Indianapolis still looms large for Childress
July 22, 2013, Kenny Bruce, NASCAR.com
The event may have aged, but it hasn’t lost any of its luster, according to team owner Richard Childress.
NASCAR Sprint Cup Series teams will head to Indianapolis Motor Speedway this week for the 20th running of the annual event -- this one tabbed the Crown Royal presents the Samuel Deeds 400 at the Brickyard powered by BigRedMachines.com. While the initial hoopla and pageantry may have waned somewhat in the two decades since it debuted, the race at the Brickyard remains a big prize in the eyes of those inside the sport.
It is still a signature event, Childress said Tuesday.
“If you want to win a race, you want to win the Daytona 500, you want to win the Coke 600 (at Charlotte Motor Speedway), and Indy -- the Brickyard 400,” Childress said. “Those are the three, in my opinion, of the biggest crowns you can win.”
Each was special in its own way, Childress said, but it was the victory by Menard, a first for the Wisconsin native, that stands out.
Menard led four times for 21 laps, including the final four, to score his first victory in the Cup series.
“What made that so special,” Childress said, “was knowing that Paul’s family was there. Knowing what John Menard had put into that (track). I think he had entered like 30-some cars over 20 years at Indy, in the Indy 500. To be a part of watching his son win that race was such a special day.”
John Menard, Paul’s father and owner of the Menard’s hardware chain, spent decades funneling time, resources and finances into open-wheel efforts in an attempt to win the Indianapolis 500. Tony Stewart, Eddie Cheever, Robby Gordon, Arie Luyendyk, Tom Sneva and Al Unser sported the familiar yellow colors of the Menard’s chain through the years at Indy.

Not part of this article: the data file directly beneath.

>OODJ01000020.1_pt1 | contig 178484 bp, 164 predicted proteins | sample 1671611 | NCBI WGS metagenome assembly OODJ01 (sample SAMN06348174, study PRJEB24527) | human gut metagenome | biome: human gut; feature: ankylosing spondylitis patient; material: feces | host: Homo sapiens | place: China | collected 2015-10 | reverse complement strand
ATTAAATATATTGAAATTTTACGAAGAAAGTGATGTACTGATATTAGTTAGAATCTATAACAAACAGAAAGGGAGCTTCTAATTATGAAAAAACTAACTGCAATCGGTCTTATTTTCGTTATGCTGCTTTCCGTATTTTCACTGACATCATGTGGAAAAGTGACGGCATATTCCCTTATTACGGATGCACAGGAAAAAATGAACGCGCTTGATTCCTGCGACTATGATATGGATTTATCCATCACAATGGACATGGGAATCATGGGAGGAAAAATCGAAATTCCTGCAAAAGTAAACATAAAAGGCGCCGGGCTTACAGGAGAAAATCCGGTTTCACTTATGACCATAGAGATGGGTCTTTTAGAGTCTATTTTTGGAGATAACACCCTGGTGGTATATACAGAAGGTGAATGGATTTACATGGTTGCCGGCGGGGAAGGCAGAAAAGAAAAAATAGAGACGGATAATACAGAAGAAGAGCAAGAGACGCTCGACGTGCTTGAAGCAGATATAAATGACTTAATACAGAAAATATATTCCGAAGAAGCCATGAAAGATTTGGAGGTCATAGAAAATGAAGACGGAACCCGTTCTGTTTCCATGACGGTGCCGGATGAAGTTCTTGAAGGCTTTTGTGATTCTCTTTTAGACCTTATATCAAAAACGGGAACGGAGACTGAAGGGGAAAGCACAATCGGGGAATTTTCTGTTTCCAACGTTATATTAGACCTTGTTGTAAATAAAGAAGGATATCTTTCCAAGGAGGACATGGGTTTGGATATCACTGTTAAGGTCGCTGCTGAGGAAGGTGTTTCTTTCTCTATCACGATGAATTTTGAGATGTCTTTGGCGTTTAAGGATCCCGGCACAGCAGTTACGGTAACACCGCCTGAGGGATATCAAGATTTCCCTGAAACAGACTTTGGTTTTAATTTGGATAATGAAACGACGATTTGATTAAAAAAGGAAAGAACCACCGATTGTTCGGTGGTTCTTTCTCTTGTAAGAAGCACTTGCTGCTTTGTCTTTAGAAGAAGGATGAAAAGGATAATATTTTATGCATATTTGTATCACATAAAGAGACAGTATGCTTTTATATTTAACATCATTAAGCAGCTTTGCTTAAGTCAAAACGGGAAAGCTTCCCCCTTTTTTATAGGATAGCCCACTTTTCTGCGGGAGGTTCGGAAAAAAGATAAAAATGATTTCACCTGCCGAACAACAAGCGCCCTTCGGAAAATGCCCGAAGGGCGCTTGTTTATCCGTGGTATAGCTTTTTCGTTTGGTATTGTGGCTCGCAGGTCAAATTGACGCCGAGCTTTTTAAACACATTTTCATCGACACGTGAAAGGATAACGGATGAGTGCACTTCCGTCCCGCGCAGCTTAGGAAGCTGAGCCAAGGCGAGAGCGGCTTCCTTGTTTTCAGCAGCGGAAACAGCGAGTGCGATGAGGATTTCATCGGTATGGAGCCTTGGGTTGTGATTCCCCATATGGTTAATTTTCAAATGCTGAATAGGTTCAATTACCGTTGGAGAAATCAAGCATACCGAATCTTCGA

It was his son, in a stock car, that finally delivered the checkered flag.
“Not taking anything away from Dale or Kevin’s first wins there, but that one was so special, I think, because of being able to win a race with Paul, being able to win at Indy where that whole family had put so much into the … speedway,” Childress said.
“John Menard played a huge role (in Indy) for many years. To be able to win that race with him, have his whole family there that day, it was almost like a storybook ending to a great venture.”
Harvick, Menard and Jeff Burton will lead the RCR effort into Indy. Harvick sits fourth in the points standings, with wins at Richmond and Charlotte earlier this season and a spot in the 10-race Chase for the NASCAR Sprint Cup seemingly secure.
After being a mainstay in the top 10 earlier this year, Menard, who hasn’t won since his 2011 Indy victory, has fallen 11 spots, to 20th.
Burton, meanwhile, jumped four spots, from 21st to 17th, with a third-place finish at New Hampshire Motor Speedway when Cup teams were last in action. A 21-time winner in Cup, Burton is winless in his last 168 starts.
“I think Paul … he was in a position to win a couple of races so far,” Childress said. “Jeff ran his best race last week at New Hampshire. Hopefully things are starting to click with him and Luke (Lambert, crew chief). He’s had some good runs.”
In spite of the dry spell for two of his three drivers, Childress said, “you never give up. Every time you pull into that race track … we feel we’ve got what it takes to win.”